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  • turning ordinary techs into great techs.

    Posted by petro on December 8, 2011 at 10:17 am

    I’m thinking of creating a check list manual for the techs

    to follow. Before they approach the foreman or workshop

    controller, They must go to the folder and find the

    diagnosis or repair check list which everyone follows

    equally. Its located in alphabetical order , So when the

    tech approaches the foreman and asks” its running rough what

    do i do now “and the response from the foreman is” did you

    check this or did you think about it”, they cant do that.

    They go through the checks and if they cant diagnose and

    they approach the foreman, He can hold them responsible by

    asking have you documented the results from the check list

    and if they respond no. He docent help them until they do

    that first , That way it frees the work shop controller and

    foreman to get on with things and not get swamped. Also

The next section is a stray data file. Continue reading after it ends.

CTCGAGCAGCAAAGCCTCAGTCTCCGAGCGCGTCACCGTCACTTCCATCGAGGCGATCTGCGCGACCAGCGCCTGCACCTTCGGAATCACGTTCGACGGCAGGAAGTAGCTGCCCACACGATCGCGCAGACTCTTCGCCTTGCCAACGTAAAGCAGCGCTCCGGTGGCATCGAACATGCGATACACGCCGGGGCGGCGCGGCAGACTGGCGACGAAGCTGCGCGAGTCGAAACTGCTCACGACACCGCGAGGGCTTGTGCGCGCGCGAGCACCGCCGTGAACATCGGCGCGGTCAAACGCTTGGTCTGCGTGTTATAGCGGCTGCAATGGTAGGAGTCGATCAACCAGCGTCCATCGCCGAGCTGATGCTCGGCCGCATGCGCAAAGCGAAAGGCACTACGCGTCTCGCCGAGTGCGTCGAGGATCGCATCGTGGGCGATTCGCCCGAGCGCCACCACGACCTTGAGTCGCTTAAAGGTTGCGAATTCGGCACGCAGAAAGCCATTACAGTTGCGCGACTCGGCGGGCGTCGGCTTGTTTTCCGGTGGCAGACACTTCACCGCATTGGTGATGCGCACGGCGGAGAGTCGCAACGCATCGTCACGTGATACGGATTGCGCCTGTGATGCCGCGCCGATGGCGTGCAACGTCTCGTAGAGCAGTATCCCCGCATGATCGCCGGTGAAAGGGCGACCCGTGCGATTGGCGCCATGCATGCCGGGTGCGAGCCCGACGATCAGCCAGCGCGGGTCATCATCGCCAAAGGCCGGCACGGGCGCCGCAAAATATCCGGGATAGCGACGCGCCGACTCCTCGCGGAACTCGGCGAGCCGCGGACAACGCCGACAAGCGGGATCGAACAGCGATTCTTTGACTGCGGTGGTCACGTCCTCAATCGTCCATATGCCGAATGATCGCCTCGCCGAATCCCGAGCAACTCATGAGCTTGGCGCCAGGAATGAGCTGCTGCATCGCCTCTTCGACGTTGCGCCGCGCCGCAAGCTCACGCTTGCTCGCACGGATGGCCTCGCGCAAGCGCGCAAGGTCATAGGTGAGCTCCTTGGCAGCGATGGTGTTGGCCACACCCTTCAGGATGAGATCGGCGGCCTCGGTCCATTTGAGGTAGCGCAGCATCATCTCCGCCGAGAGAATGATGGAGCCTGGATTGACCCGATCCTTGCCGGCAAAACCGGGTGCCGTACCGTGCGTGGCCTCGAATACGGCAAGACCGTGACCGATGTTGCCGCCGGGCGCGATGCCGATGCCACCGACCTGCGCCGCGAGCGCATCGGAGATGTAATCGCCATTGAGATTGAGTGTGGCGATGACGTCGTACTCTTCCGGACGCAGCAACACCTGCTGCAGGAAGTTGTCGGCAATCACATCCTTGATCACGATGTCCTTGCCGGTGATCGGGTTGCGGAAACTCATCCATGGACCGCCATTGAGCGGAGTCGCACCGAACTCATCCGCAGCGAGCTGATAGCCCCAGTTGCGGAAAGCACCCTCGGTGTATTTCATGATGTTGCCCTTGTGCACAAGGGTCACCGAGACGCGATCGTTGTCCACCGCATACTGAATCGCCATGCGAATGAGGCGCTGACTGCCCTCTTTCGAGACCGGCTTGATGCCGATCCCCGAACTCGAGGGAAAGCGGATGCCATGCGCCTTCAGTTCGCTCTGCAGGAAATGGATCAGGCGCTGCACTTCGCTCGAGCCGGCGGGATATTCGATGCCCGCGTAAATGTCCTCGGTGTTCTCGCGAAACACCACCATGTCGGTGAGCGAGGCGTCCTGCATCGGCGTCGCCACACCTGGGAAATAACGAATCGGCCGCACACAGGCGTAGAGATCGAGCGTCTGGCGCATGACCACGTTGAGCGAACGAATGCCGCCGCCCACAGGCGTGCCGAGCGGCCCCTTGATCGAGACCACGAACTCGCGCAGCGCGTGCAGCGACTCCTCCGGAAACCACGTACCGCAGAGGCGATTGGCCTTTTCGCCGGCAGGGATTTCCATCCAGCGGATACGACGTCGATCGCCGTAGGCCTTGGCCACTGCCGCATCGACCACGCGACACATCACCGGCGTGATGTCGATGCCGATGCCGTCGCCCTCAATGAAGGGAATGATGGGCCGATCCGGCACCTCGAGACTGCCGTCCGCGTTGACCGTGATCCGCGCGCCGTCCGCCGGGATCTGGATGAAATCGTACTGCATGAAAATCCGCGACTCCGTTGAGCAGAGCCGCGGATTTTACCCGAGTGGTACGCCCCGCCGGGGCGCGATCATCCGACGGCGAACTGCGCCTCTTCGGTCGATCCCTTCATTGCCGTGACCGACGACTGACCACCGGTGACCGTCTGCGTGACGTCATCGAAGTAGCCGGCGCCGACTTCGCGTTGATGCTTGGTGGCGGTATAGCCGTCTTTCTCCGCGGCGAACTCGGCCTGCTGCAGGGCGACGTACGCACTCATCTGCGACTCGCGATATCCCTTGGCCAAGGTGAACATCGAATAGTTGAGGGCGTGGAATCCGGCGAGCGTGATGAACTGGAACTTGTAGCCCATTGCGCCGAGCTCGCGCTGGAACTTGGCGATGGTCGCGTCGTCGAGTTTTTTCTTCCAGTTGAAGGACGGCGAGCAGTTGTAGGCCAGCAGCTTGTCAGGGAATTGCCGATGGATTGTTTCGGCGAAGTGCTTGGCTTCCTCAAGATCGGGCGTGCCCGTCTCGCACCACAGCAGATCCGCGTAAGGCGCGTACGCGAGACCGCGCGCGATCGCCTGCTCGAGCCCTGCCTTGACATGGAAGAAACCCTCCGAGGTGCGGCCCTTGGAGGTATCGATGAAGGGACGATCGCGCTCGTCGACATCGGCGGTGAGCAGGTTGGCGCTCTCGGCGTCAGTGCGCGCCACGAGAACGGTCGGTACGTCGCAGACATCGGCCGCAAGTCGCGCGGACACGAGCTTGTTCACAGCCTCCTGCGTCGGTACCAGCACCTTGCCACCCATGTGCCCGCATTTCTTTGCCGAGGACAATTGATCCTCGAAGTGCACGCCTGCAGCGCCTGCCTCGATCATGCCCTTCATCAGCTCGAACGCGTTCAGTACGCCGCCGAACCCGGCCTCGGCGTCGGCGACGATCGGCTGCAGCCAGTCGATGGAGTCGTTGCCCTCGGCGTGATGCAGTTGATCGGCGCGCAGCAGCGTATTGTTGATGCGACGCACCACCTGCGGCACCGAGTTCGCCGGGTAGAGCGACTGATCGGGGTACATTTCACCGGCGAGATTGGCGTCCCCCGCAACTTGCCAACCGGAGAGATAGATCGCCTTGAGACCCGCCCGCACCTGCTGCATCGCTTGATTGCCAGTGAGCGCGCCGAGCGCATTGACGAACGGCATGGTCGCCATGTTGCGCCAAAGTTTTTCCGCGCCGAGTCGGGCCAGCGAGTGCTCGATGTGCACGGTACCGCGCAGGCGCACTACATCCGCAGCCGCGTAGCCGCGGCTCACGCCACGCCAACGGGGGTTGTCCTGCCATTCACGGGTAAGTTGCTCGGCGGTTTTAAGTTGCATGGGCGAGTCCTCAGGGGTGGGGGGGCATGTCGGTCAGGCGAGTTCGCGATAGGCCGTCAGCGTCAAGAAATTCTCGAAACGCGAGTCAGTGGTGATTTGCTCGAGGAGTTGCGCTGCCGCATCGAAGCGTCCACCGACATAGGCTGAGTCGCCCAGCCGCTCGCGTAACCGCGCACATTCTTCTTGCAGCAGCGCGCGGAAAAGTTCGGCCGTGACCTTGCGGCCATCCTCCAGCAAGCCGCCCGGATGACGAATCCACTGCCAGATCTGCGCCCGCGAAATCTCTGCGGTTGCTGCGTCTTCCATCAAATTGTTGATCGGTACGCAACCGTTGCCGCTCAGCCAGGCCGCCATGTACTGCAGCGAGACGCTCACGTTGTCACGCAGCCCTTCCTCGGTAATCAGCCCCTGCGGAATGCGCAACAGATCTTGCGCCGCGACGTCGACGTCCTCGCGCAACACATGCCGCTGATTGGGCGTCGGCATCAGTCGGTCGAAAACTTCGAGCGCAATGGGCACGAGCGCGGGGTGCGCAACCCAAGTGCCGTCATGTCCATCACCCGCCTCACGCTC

Every one can be a champion, That way we don’t rely on one

    or two people doing the thinking. And slowing the workshop

    down, or telling customers to rebook because the foreman is

    on holidays.

    Any suggestions. I need to create in house training to help

    the techs learn complex diagnosis etc and not loose billable

    hours. Teach them to approach things like the foreman does,

    Simplify things like old school way.Motor,carb

    y,distributor,starter and ignition key. When you don’t get

    spark you check leads , distributor and coil. These days

    with electronic injection you check leads and if ok, check

    crank angle etc. I want everyone doing the same thing.


    Patrick McElroy replied 10 years, 6 months ago 2 Members · 1 Reply
  • 1 Reply
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  • Patrick McElroy

    December 21, 2011 at 5:09 pm

    Hi Petro,

    One methode I utilize is to use a cooking timer with a bell for some of my “slower” techs. When he starts a preliminary diagnosis, I’ll set the timer for say, a half an hour. When the time is up I’ll check up on his progress to make sure he is staying “on track”.